WILMINGTON, MASS -- As the Boston Bruins began their practice Thursday at Ristuccia Arena, they heard a commotion in the stands and quickly realized a fan was in some sort of medical trouble as fellow fans rushed to help. What they did not realize was that a male Bruins fan, reportedly in his mid-30s, had suffered what an off-duty Littelton, Mass. firefighter and Concord, Mass dispatcher termed a "major cardiac episode" that had him non-responsive and close to death.
Thankfully, that off-duty firefighter and dispatcher, Terry Gardner, was sitting a few rows in front of the fan and became a first responder. Gardner rushed into action, performing CPR and calling for a defibrillator. He was able to resuscitate the man, who he said was responsive before being carried out on a stretcher and rushed to a local hospital.
According to rink staff members, the stricken fan was in stable condition as of 1 p.m. ET on Thursday.
"I'm not a doctor but without any type of intervention, he most likely would be dead," Gardner told the media after practice. "By the time he was leaving, he appeared to be responsive slightly -- wasn't verbal -- but he appeared to be responsive and breathing again."
For Gardner, it was a first time performing his job off-duty, but he was happy to help and hopefully save a life.
"I don't think I've ever done it like that," he said. "I've only done it working. A little bit different because when you’re on the ambulance you kind of know what you're going into and you have a second to prepare. With that, it's more split-second, you have to get right into work mode."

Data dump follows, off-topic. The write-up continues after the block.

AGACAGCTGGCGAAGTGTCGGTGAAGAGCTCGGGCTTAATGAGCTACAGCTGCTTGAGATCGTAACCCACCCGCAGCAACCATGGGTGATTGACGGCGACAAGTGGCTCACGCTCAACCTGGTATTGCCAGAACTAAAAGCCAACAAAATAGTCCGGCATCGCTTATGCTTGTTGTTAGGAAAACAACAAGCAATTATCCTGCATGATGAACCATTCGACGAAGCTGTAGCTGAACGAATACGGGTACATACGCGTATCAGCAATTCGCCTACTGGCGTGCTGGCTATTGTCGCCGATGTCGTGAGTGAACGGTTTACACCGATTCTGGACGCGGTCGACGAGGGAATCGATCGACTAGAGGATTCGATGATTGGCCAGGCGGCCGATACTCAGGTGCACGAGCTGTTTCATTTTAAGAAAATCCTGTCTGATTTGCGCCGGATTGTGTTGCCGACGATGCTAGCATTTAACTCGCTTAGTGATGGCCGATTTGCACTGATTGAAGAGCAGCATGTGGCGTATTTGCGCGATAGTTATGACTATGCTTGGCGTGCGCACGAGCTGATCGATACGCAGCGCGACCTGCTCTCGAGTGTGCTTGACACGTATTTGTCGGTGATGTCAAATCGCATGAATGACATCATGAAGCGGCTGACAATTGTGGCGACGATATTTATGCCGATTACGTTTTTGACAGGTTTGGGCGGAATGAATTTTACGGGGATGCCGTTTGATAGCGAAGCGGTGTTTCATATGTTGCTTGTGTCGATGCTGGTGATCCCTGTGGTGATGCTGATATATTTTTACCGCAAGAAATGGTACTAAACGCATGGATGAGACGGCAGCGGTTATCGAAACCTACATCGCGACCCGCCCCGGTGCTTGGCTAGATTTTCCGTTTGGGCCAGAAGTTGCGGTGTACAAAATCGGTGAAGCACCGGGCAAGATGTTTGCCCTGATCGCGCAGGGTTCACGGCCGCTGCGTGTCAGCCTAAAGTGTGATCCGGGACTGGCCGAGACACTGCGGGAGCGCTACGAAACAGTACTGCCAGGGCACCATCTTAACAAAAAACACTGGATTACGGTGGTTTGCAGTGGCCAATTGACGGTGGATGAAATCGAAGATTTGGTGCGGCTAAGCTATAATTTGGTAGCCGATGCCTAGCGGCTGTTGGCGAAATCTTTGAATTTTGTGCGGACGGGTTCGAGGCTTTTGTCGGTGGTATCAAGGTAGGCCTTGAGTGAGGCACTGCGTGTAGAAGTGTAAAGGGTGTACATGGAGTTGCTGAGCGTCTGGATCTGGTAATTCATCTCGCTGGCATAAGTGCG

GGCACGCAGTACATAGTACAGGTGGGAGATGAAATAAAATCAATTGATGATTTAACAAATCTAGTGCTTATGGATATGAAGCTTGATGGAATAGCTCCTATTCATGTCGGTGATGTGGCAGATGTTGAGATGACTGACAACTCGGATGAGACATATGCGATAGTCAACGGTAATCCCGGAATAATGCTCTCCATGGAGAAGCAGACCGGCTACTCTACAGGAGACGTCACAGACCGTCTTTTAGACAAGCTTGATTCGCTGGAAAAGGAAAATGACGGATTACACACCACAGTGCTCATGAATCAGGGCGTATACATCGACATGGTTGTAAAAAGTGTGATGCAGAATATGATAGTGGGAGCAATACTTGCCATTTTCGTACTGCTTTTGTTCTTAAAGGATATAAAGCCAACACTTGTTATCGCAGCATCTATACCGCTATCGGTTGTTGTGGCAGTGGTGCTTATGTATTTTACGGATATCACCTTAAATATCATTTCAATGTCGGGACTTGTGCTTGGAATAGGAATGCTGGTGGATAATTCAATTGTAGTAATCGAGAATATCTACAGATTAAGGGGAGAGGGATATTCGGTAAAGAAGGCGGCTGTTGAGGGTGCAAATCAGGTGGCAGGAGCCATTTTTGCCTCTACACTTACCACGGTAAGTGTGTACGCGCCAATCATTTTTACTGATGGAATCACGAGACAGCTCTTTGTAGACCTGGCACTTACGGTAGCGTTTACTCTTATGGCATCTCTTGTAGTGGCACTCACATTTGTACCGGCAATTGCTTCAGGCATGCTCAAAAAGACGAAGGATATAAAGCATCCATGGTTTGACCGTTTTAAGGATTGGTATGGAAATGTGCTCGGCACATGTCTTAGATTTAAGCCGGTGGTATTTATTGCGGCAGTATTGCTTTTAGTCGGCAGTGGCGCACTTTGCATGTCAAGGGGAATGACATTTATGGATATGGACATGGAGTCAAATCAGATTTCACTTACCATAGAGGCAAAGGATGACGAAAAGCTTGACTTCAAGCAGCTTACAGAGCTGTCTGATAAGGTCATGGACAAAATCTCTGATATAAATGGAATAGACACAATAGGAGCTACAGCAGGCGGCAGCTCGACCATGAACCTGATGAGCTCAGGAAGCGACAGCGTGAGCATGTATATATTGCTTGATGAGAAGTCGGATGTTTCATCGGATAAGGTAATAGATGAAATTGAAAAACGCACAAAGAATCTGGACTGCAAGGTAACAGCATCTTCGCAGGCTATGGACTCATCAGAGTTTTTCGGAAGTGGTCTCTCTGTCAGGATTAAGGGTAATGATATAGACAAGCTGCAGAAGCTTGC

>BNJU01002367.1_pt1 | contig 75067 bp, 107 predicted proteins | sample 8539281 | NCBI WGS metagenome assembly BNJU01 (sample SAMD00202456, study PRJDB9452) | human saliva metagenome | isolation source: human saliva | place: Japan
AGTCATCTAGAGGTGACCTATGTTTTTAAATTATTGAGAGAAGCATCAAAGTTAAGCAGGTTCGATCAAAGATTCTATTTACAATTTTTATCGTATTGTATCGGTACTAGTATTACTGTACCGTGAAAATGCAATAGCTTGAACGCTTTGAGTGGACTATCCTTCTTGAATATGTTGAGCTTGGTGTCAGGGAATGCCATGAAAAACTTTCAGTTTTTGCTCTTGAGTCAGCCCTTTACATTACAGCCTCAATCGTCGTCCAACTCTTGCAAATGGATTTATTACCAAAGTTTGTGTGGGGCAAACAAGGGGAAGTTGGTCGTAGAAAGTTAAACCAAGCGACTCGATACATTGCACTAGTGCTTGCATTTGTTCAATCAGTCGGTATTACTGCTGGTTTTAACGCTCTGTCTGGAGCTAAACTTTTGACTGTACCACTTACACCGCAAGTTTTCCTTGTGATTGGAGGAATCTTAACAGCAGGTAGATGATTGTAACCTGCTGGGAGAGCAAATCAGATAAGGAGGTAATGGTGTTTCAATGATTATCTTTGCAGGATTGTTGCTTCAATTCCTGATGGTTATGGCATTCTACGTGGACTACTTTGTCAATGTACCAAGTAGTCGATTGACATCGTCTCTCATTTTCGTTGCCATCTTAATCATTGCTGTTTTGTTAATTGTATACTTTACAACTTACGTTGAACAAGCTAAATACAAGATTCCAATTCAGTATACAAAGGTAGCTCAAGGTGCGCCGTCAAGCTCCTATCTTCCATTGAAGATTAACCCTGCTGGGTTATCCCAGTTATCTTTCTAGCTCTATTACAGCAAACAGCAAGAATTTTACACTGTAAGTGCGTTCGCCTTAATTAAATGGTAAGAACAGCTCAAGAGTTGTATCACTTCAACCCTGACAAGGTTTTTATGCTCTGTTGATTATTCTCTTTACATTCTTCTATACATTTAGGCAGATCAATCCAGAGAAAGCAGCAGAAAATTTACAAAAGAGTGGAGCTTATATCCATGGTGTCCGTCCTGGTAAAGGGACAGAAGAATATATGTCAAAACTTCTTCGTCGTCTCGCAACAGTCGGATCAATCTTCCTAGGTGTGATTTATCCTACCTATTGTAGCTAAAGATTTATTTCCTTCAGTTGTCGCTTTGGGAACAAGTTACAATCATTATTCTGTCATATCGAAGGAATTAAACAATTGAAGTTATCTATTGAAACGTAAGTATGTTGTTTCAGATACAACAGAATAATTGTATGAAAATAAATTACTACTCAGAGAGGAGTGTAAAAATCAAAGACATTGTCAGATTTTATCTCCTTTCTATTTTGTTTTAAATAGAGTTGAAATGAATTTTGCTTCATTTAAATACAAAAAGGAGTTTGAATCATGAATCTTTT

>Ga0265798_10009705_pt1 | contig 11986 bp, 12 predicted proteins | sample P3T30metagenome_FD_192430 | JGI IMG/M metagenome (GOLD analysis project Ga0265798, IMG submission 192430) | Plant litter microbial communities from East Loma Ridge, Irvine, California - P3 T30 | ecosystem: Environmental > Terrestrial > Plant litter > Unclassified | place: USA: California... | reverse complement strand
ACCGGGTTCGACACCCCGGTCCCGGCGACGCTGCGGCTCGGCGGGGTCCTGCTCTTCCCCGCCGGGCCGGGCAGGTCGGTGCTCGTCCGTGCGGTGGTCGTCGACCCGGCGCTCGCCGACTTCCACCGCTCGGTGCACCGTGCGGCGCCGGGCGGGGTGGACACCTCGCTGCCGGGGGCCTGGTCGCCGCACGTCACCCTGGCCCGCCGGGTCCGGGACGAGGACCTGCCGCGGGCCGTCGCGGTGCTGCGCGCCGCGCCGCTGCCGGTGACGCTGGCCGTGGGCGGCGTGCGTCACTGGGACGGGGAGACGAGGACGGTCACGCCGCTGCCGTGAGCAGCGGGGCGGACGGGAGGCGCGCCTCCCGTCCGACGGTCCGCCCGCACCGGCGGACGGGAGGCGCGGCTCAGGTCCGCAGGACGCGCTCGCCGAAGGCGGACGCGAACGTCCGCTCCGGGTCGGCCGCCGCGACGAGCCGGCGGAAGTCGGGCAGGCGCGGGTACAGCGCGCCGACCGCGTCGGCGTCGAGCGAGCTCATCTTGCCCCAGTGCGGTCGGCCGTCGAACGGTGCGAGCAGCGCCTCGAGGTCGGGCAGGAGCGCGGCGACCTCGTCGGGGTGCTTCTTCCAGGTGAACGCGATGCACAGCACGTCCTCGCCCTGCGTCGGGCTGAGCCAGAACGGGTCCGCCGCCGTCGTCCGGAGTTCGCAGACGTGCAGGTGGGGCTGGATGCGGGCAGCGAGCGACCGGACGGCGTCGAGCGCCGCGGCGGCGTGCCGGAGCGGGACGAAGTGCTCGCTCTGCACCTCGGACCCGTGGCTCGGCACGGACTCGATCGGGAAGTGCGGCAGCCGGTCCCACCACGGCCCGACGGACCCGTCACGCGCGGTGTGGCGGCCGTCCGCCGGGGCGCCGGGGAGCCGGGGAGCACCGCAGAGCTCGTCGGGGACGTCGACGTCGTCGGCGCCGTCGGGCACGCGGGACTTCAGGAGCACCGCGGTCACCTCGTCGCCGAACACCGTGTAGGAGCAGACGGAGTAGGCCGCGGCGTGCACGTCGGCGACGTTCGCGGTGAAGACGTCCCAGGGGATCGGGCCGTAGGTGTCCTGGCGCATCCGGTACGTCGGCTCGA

On the job or not, it was just another reason the Bruins -- who stopped practice and left the ice during the incident -- realize who the real heroes are. Forward Gregory Campbell was stunned and humbled by the event.
"That's obviously very disturbing and we're all hopeful that he makes a solid recovery," a visibly shaken Campbell said. "It was very humbling to see somebody in that condition and we're very thankful that there were people that responded extremely quick and hopefully helped the gentleman out. That definitely puts things in perspective and we realize how fragile life is and how lucky we are to have our health.
It takes heroic people to do what they do and it's a certain type of person that can act under pressure like that, and it's not pressure that we deal with on a daily basis, it's life or death. That's the most important pressure to act under and for how brave they are I have an appreciation for that."